Straight Story: The Buffett effect
TEXT OF INTERVIEW:
TESS VIGELAND: It's time once again for our economics editor Chris Farrell to help you sort out what's smart, what's stupid and what is the Straight Story. And this time Chris joins a collective sigh of awe.
CHRIS FARRELL: You got it. I mean how else to react to Warren Buffett's pledge of more than $30 billion to the Gates Foundation.
FARRELL: Think of it. The world's two wealthiest men are combining their fortunes for charity. And I say get used to it. Thanks to all the wealth created in recent decades, foundations are exploding in number and size. So what does this mean for you and me? Should we give less because the richest of the rich are giving more? Absolutely not. But we can learn. We can learn from the Buffetts and the Gateses of the world how to be smarter in our charitable giving. Here's the straight story: The best charities have tough standards for how they spend their money. And when choosing a charity so should you. The goal of giving is not just to feel good about ourselves. The goal is to make a difference.
VIGELAND: Well making a difference means that you hope you kind of know where your money is going. And when you talk about tough performance standards at a charity, how do you know whether or not your money is being put to the use that it should be and not to things like overhead and huge staffing and that sort of thing?
FARRELL: There's a couple of routes that you can take. The classic route is there are these services that rate the various charities and you can go to giving.org or there's charitywatch.org. If you are a Warren Buffett wannabe, a value investor in the nonprofit world, you can go to guidestar.org which gives a lot of information about the financials of a nonprofit. But one of the things I take away from the Gates Foundation that I really like is their self-criticism. So for example the Gates Foundation has, as one of its priorities, improving high school education in the United States, particularly the 30 percent of drop outs that we have. So the Gates Foundation spent a lot of money creating or transforming bigger high schools into smaller high schools. It didn't make that much of a difference. They hired outside experts to judge what their performance has been. Outside experts are pretty critical. Now the Gates Foundation didn't run away. It's actually deepening its commitment, but it's taking that knowledge and just like a good businessperson it's adjusting its investments and it's publishing the information. So to me that's the real key.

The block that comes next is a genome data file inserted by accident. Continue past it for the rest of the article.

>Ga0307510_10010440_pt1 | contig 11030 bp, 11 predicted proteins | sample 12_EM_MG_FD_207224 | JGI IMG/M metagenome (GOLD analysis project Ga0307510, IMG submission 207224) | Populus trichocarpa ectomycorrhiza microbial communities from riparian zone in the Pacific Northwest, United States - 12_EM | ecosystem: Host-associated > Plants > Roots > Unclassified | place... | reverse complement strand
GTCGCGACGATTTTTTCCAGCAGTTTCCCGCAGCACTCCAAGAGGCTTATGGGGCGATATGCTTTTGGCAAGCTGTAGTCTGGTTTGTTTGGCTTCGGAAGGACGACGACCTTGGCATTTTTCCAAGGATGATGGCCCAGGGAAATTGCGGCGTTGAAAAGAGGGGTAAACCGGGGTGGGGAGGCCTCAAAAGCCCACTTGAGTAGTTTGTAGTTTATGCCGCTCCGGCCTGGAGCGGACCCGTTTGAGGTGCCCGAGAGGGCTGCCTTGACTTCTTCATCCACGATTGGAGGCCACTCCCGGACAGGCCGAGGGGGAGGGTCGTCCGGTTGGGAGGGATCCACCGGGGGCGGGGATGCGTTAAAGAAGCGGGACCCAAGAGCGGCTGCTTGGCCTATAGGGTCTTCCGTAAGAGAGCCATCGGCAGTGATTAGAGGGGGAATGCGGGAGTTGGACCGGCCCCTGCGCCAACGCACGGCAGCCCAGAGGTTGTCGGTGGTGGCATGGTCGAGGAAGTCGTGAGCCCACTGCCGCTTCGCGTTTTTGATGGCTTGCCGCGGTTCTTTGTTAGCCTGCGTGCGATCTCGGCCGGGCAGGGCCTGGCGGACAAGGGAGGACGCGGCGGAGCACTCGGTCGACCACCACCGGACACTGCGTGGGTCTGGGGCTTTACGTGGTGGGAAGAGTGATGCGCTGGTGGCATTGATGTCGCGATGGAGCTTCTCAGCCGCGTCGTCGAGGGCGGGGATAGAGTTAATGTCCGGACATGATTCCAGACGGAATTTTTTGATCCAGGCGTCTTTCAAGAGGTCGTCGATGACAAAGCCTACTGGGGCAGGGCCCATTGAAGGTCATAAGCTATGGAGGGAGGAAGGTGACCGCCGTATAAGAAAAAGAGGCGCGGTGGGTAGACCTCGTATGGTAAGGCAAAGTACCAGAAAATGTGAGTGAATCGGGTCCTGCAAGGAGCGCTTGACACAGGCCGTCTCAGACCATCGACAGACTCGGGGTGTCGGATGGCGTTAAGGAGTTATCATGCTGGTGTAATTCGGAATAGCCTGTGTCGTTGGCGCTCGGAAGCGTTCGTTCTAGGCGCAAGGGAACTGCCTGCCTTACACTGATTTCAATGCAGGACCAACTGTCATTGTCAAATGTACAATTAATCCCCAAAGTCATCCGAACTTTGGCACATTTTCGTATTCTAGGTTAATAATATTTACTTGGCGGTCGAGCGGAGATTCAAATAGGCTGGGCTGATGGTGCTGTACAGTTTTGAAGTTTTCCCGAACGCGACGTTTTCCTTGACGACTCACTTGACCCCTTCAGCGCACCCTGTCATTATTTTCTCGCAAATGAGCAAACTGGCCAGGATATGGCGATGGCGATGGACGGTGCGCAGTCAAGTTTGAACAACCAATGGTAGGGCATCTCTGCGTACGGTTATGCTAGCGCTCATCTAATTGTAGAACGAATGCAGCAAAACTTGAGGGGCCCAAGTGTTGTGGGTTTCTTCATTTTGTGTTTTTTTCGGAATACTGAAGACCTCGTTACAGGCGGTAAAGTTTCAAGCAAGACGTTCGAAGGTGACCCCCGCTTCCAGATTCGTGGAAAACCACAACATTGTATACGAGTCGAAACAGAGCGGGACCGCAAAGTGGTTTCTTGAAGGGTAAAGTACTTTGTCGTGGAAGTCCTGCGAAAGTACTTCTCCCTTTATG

VIGELAND: You talked a lot about some of the things that the Gates Foundation does in education. They also work a lot in other countries on public health programs, vaccinations. Should people be piggybacking on those efforts? Or should they put their money where charities don't have $60 billion to work with?
VIGELAND: Yes to which one?
FARRELL: I think you should do both. I think you can do both. What's fascinating about what Buffett has done is he's bringing the concept -- and we're going to be hearing about this for the next several years -- he's bringing the concept of leverage to the foundation world. So rather than go out and take on all the expense and the time and the learning curve of setting up your own foundation -- and remember he could have had the biggest foundation in the world, he could have had a rivalry with Bill Gates -- but what he said is 'why am I going to do this? I'm a value investor. This guy's really smart. And his wife is really smart and they know what they're doing. And they've already done the learning and they have the infrastructure. So I'm going to give my money to them and leverage on their knowledge and expertise.' And I think many individuals, even though we're only giving a few dollars, can do the exact same thing. So what I see happening is more leveraging going on but at the same time a recognition that in my local community, I am going to be giving more money into areas that are being neglected by these mega foundations. It's not really neglected it's just it's not on their list of strategic priorities.
VIGELAND: So then what's the best way to spread your money around as kind of an average charitable giver?
FARRELL: You know I think people come up with different ways but I still like the idea of concentration. Concentrate your money, your volunteer time and your expertise so that you can really make a difference. And there's just so many aspects of our life. If you spread yourself too thin, you waste a lot of energy, you waste a lot of time and sad to say, you waste a lot of money.
VIGELAND: Our man Chris Farrell with the Straight Story. Chris thanks for all your charitable advice.
FARRELL: You're welcome Tess. It's fun as always.